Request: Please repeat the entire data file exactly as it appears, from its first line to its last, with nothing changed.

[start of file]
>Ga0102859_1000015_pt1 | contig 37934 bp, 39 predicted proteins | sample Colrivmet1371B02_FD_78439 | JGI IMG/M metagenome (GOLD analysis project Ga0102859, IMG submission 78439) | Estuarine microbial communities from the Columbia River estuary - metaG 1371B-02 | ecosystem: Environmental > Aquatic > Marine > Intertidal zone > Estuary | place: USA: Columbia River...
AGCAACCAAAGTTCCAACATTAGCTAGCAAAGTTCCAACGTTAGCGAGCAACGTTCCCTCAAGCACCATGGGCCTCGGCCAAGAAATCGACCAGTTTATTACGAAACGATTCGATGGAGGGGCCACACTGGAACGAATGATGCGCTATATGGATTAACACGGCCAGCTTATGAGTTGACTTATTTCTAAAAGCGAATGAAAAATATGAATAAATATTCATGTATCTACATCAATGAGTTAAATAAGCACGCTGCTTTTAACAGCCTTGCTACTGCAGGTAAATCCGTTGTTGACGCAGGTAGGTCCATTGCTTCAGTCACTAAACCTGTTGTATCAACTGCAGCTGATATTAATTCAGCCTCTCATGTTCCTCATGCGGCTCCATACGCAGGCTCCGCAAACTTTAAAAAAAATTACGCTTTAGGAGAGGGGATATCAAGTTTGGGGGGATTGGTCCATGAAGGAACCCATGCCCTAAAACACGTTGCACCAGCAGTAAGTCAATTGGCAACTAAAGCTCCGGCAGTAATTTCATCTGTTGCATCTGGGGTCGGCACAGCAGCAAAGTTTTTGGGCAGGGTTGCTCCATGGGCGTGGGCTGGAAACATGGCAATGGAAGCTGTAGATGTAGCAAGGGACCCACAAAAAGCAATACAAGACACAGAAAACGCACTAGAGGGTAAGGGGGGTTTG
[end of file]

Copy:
>Ga0102859_1000015_pt1 | contig 37934 bp, 39 predicted proteins | sample Colrivmet1371B02_FD_78439 | JGI IMG/M metagenome (GOLD analysis project Ga0102859, IMG submission 78439) | Estuarine microbial communities from the Columbia River estuary - metaG 1371B-02 | ecosystem: Environmental > Aquatic > Marine > Intertidal zone > Estuary | place: USA: Columbia River...
AGCAACCAAAGTTCCAACATTAGCTAGCAAAGTTCCAACGTTAGCGAGCAACGTTCCCTCAAGCACCATGGGCCTCGGCCAAGAAATCGACCAGTTTATTACGAAACGATTCGATGGAGGGGCCACACTGGAACGAATGATGCGCTATATGGATTAACACGGCCAGCTTATGAGTTGACTTATTTCTAAAAGCGAATGAAAAATATGAATAAATATTCATGTATCTACATCAATGAGTTAAATAAGCACGCTGCTTTTAACAGCCTTGCTACTGCAGGTAAATCCGTTGTTGACGCAGGTAGGTCCATTGCTTCAGTCACTAAACCTGTTGTATCAACTGCAGCTGATATTAATTCAGCCTCTCATGTTCCTCATGCGGCTCCATACGCAGGCTCCGCAAACTTTAAAAAAAATTACGCTTTAGGAGAGGGGATATCAAGTTTGGGGGGATTGGTCCATGAAGGAACCCATGCCCTAAAACACGTTGCACCAGCAGTAAGTCAATTGGCAACTAAAGCTCCGGCAGTAATTTCATCTGTTGCATCTGGGGTCGGCACAGCAGCAAAGTTTTTGGGCAGGGTTGCTCCATGGGCGTGGGCTGGAAACATGGCAATGGAAGCTGTAGATGTAGCAAGGGACCCACAAAAAGCAATACAAGACACAGAAAACGCACTAGAGGGTAAGGGGGGTTTG